In 1985, a century after the product launched, the last word people associated with Coca-Cola was ‘new’. This was the company with more allusions to US heritage than any other. Fifty years previously, the Pulitzer Prize winning editor of a Kansas newspaper, William Allen White had referred to the soft drink as the ‘sublimated essence of all America stands for — a decent thing, honestly made, universally distributed, conscientiously improved with the years.’ Coca-Cola had even been involved with the history of US space travel, famously greeting Apollo astronauts with a sign reading ‘Welcome back to earth, home of Coca-Cola.’
To confine the brand’s significance to a question of taste was therefore completely misguided. As with many big brands, the representation was more significant than the thing represented, and if any soft drink represented ‘new’ it was Pepsi, not Coca-Cola.
If you tell the world you have the ‘real thing’ you cannot then come up with a ‘new real thing’. To borrow the comparison of marketing guru Al Ries it’s ‘like introducing a New God’. This contradictory marketing message was accentuated by the fact that, since 1982, Coke’s strap line had been ‘Coke is it’. Now it was telling consumers that they had got it wrong, as if they had discovered Coke wasn’t it, but rather New Coke was instead.
So despite the tremendous amount of hype which surrounded the launch of New Coke, it was destined to fail. Although Coca-Cola’s market researchers knew enough about branding to understand that consumers would go with their brand preference if the taste tests weren’t blind, they failed to make the connection that these brand preferences would still exist once the product was launched.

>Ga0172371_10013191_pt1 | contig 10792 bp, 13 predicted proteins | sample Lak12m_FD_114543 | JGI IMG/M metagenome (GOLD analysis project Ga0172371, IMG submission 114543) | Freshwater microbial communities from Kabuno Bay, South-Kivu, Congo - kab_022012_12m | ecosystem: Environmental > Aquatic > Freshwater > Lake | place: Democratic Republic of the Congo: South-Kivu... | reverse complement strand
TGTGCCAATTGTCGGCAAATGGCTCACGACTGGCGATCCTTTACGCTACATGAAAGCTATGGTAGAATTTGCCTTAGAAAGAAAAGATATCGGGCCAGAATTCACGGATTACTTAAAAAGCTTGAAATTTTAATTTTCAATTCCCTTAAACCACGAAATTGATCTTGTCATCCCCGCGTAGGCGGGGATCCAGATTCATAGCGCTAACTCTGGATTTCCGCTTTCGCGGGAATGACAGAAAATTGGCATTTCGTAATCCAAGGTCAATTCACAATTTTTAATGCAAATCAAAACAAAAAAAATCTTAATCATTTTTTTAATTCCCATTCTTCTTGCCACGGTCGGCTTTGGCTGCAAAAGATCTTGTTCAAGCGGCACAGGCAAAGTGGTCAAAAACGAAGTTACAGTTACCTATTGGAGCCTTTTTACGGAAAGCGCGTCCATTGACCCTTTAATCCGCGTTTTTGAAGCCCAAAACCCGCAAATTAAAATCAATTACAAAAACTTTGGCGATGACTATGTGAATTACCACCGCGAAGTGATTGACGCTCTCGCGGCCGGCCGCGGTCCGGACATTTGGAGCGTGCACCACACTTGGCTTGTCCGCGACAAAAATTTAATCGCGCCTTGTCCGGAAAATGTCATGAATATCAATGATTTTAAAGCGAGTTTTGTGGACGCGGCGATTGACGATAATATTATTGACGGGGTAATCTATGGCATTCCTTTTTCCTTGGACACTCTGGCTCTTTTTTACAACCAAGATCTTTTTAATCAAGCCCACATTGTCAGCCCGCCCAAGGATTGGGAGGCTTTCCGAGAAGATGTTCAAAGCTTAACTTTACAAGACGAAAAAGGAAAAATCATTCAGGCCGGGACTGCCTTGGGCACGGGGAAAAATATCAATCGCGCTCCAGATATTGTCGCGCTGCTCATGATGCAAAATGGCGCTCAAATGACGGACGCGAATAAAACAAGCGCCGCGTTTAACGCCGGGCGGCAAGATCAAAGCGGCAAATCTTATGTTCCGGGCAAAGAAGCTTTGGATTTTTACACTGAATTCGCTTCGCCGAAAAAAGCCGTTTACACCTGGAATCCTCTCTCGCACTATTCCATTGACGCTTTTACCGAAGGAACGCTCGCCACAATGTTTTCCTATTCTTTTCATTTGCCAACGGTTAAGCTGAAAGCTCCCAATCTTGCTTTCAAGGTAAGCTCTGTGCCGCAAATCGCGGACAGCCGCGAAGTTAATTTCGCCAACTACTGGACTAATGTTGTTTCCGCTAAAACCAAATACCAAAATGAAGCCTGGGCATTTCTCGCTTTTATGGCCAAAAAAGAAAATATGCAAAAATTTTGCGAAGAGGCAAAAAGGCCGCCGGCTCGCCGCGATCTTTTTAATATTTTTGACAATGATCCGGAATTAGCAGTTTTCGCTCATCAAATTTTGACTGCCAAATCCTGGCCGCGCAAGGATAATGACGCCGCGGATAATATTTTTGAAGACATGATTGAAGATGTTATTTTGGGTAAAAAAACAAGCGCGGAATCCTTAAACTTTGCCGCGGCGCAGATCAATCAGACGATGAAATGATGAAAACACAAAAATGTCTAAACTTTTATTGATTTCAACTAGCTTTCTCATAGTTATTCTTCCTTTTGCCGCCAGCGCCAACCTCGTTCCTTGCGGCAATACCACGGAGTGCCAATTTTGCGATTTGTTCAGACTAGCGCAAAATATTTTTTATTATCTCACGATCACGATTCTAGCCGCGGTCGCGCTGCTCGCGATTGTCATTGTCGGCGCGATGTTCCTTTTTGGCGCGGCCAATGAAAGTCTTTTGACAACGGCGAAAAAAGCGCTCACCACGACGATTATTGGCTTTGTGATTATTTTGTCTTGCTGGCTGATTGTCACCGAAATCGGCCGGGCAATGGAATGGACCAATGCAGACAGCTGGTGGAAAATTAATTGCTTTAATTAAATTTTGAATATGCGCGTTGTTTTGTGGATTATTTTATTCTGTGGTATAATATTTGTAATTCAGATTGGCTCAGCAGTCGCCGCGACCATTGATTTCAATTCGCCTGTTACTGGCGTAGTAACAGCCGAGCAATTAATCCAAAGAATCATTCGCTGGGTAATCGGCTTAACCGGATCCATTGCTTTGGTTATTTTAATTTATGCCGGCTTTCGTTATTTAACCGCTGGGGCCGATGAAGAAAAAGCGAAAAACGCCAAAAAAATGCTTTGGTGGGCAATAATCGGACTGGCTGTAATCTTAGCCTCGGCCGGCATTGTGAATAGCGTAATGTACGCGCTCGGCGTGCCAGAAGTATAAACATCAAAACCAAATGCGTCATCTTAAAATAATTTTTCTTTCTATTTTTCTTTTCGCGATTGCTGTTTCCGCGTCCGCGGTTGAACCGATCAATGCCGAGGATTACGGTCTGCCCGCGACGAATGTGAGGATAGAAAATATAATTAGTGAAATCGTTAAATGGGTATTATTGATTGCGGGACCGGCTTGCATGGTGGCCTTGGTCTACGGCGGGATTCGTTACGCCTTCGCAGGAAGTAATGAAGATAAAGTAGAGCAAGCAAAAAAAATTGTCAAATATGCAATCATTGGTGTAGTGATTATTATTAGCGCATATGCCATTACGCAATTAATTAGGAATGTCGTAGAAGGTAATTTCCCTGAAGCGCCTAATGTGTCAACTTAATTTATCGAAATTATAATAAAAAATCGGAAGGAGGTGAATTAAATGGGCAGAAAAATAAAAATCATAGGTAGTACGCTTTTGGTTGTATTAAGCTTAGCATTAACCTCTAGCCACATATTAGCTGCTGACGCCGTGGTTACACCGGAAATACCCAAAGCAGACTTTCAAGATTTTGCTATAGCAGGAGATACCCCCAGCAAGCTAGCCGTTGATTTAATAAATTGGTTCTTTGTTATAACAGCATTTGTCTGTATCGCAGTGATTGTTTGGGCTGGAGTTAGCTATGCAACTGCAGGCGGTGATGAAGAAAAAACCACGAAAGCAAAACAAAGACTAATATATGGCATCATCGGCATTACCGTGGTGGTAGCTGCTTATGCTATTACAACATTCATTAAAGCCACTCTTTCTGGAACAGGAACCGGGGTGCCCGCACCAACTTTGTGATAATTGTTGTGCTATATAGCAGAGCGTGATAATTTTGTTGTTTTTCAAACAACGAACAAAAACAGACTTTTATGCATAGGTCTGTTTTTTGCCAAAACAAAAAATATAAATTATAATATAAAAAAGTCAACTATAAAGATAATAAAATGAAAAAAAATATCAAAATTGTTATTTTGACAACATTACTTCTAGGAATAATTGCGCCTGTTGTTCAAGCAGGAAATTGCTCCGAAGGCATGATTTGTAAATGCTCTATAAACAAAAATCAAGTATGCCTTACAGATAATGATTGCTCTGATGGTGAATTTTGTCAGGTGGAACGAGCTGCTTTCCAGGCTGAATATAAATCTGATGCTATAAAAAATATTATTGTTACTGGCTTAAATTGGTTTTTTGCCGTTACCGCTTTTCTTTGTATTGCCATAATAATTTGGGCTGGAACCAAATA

Pepsi was, perhaps unsurprisingly, the first to recognize Coca-Cola’s mistake. Within weeks of the launch, it ran a TV ad with an old man sitting on a park bench, staring at the can in his hand. ‘They changed my Coke,’ he said, clearly distressed. ‘I can’t believe it.’
However, when Coca-Cola relaunched its original coke, redubbed ‘Classic Coke’ for the US market, the media interest swung back in the brand’s favour. It was considered a significant enough event to warrant a newsflash on ABC News and other US networks. Within months Coke had returned to the number one spot and New Coke had all but faded away.
Ironically, through the brand failure of New Coke loyalty to ‘the real thing’ intensified. In fact, certain conspiracy theorists have even gone so far as to say the whole thing had been planned as a deliberate marketing ploy to reaffirm public affection for Coca-Cola. After all, what better way to make someone appreciate the value of your global brand than to withdraw it completely?
Of course, Coca-Cola has denied that this was the company’s intention. ‘Some critics will say Coca-Cola made a marketing mistake, some cynics will say that we planned the whole thing,’ said Donald Keough at the time. ‘The truth is we are not that dumb, and we are not that smart.’ But viewed in the context of its competition with Pepsi, the decision to launch New Coke was understandable. For years, Pepsi’s key weapon had been the taste of its product. By launching New Coke, the Coca-Cola company clearly hoped to weaken its main rival’s marketing offensive.
So what was Pepsi’s verdict on the whole episode? In his book, The Other Guy Blinked, Pepsi’s CEO Roger Enrico believes the error of New Coke proved to be a valuable lesson for Coca-Cola. ‘I think, by the end of their nightmare, they figured out who they really are. Caretakers. They can’t change the taste of their flagship brand. They can’t change its imagery. All they can do is defend the heritage they nearly abandoned in 1985.’